Research project ‘HEFT’ to develop affordable drive technology

Image: Volkswagen

The European research and development project HEFT, launched by Spain’s Mondragon University, aims to develop cost-effective and efficient permanent magnet electric drive systems with higher power density for the mass production of next-generation electric vehicles.

The four-million-euro project is funded by the European Commission and will involve eight partners from Belgium, Italy, Slovenia, Spain and the UK, alongside GKN Automotive joining as an industrial partner. The powertrain specialist will cover the manufacturing process as well as assembly, ensuring that the final design of the electric drive system meets the needs and requirements of the industry. The other members of the consortium include the magnet manufacturer Magneti Ljubljana, the companies Vyncolit and Ikerlan, and the universities of Nottingham, Bologna and Leuven.

To align the project with broader resource efforts, HEFT will be cooperating with the European Raw Materials Alliance (ERMA) “action plan towards a circular economy market of rare earth permanent magnets”. Once the automotive drive solutions have been worked out, the organizers intend to set up workshops to increase the adoption of its solutions.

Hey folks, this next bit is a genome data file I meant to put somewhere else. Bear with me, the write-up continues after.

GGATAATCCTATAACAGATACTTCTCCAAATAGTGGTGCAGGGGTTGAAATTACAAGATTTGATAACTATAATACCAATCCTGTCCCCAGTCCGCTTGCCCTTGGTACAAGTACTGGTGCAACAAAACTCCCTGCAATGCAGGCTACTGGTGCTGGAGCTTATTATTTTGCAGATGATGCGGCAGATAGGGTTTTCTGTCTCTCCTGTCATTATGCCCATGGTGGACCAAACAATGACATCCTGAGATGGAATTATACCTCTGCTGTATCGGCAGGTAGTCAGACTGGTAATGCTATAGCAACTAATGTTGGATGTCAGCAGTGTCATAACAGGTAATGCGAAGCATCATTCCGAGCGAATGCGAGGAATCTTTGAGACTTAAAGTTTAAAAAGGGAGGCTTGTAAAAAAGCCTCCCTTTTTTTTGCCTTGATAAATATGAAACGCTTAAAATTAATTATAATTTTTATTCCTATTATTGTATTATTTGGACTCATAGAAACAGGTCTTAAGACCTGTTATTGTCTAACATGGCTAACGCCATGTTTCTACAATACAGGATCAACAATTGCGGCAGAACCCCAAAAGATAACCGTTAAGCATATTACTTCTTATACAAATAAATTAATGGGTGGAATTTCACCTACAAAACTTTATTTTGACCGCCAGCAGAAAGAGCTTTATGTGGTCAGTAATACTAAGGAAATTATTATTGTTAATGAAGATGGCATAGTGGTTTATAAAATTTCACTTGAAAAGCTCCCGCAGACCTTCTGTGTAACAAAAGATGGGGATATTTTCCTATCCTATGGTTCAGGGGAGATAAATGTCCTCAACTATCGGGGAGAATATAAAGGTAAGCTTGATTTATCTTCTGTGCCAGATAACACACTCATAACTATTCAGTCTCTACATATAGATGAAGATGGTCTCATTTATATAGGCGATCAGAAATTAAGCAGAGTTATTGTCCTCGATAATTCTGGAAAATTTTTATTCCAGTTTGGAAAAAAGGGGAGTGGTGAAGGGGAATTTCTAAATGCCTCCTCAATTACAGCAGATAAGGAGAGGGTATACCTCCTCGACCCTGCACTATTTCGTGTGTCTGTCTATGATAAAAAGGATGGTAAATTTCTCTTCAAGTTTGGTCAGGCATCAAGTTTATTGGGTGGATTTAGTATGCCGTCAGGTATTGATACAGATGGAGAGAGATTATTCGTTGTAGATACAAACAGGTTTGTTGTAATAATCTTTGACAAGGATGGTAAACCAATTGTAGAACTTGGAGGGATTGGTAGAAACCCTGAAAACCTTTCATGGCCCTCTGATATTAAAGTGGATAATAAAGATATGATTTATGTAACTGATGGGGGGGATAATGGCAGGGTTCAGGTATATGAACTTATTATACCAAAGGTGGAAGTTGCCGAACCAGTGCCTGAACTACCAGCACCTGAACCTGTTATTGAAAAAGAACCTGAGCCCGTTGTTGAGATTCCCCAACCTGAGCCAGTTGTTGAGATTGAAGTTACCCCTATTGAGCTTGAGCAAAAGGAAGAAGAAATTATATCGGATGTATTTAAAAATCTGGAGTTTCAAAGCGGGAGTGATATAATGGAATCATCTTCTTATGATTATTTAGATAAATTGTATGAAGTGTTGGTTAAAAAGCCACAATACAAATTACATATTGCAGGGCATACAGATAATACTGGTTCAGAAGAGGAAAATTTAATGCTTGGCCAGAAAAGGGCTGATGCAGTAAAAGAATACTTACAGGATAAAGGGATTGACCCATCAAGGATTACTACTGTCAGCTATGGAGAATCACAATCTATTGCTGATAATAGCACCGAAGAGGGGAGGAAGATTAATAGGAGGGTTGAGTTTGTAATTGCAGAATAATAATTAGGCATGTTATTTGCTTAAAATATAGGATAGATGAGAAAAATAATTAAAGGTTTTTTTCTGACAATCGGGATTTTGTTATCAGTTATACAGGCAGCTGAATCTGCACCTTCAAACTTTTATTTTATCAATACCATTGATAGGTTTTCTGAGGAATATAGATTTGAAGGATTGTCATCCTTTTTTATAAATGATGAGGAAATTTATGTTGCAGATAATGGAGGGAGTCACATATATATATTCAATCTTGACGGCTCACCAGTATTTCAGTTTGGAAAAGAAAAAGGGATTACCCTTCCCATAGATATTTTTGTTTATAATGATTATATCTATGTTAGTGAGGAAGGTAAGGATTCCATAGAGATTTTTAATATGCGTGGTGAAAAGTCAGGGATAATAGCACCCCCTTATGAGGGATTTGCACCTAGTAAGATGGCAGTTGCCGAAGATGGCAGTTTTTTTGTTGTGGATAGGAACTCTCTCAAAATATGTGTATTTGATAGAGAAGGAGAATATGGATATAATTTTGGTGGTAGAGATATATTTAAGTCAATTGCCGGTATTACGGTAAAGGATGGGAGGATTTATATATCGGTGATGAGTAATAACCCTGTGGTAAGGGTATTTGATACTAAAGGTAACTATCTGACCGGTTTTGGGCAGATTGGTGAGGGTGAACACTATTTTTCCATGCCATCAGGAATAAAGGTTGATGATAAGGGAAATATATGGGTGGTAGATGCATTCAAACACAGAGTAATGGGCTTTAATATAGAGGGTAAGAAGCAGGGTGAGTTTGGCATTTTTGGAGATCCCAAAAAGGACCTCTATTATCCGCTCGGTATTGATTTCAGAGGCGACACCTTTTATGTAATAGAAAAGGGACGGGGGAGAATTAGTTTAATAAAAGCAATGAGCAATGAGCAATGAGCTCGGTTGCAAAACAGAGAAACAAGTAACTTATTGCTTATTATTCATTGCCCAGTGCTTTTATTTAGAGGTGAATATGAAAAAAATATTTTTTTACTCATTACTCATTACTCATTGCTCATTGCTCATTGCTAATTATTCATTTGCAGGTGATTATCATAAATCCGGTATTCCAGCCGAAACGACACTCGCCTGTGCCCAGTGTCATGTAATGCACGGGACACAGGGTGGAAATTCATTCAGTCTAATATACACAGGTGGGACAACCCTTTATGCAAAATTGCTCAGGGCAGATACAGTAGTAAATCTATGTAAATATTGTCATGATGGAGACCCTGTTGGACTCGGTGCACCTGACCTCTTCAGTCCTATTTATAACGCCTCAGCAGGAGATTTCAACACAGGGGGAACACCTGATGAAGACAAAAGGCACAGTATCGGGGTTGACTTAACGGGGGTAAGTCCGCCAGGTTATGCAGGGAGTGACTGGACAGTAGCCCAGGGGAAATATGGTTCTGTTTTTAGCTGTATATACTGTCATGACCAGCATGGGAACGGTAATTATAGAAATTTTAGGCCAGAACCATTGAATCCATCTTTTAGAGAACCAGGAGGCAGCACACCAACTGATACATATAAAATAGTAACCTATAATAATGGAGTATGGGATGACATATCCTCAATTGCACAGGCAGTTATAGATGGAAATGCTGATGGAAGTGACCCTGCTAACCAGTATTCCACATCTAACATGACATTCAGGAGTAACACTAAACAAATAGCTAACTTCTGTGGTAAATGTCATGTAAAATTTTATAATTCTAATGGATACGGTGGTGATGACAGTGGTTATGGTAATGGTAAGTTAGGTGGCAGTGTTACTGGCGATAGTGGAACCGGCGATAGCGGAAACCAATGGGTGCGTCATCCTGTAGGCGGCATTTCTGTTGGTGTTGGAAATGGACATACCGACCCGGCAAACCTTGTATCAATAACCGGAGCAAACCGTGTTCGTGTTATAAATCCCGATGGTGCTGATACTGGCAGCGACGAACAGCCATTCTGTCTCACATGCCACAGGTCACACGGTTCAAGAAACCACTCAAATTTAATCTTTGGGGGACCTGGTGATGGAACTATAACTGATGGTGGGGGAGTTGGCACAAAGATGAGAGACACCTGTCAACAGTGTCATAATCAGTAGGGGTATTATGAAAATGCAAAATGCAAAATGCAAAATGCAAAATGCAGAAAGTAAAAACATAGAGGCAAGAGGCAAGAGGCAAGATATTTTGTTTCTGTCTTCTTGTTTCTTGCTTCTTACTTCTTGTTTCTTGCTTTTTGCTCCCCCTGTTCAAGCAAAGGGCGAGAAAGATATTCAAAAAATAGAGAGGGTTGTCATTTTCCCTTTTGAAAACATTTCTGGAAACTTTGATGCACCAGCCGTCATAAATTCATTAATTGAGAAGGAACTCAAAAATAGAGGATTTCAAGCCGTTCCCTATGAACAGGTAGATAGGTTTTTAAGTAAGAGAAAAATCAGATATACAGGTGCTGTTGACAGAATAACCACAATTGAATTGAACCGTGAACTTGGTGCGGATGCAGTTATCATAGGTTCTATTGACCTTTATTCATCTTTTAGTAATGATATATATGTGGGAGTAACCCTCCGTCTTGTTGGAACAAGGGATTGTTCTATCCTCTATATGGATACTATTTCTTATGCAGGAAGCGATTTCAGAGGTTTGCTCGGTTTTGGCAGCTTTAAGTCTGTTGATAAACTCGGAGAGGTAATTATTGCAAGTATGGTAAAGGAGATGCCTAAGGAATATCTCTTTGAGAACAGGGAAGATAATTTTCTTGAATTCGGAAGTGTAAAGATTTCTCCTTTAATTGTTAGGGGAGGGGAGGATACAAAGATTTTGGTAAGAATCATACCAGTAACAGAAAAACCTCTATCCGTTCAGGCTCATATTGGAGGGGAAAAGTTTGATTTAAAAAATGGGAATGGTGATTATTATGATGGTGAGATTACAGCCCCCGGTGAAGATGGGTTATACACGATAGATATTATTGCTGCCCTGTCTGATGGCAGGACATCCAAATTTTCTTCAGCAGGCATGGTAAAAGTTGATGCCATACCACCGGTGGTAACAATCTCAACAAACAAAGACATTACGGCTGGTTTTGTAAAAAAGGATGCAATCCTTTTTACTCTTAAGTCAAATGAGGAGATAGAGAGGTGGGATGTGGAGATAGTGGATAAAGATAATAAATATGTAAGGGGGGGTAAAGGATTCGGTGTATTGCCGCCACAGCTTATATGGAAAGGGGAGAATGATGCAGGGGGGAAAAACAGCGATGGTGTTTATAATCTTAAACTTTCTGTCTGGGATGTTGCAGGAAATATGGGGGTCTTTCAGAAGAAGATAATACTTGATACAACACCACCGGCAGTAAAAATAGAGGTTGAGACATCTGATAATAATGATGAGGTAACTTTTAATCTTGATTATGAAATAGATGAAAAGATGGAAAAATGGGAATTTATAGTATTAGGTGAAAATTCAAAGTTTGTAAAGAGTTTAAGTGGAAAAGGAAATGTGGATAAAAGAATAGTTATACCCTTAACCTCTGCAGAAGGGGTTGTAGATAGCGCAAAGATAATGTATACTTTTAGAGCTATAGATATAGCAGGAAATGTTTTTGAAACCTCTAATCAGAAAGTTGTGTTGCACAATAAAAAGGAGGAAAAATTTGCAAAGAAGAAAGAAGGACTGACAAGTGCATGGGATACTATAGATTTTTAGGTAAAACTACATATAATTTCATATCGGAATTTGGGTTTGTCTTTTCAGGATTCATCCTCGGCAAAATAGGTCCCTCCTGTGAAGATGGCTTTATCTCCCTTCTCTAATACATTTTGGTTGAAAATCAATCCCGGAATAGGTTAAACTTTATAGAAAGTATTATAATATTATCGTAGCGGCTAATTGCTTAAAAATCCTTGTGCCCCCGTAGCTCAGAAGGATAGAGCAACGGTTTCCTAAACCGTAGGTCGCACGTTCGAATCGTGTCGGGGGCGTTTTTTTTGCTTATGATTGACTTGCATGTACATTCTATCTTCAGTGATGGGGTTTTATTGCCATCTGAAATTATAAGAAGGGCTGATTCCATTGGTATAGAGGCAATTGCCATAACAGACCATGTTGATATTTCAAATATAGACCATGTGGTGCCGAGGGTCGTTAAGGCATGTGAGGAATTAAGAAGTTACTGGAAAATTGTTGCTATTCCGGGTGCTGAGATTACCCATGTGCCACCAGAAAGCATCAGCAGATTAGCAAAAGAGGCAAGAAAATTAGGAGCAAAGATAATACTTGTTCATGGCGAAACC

Javier Poza, HEFT Project Coordinator and Head of Electric Machines and Drives research group at Mondragon University, stated: “The HEFT project will allow European companies, research institutions and universities to successfully position themselves in the market, improving their capabilities and know-how in highly efficient and cost-effective eMotor design and manufacturing. It will also promote new job opportunities linked to magnet recycling and circular economy for rare earth-based magnets.”

“The HEFT project is an exciting opportunity to develop the next-generation of eMotors that will be more sustainable and efficient, while costing less to manufacture,” explains Aitor Tovar, Senior Global Manager eMotor Development at GKN Automotive. “Minimising the environmental impact of manufacturing, particularly through a reduction in the use of rare earth critical raw materials, is an essential consideration in the development of future products, so the implementation of a circular economy strategy is another key motivation in our participation in this project.”


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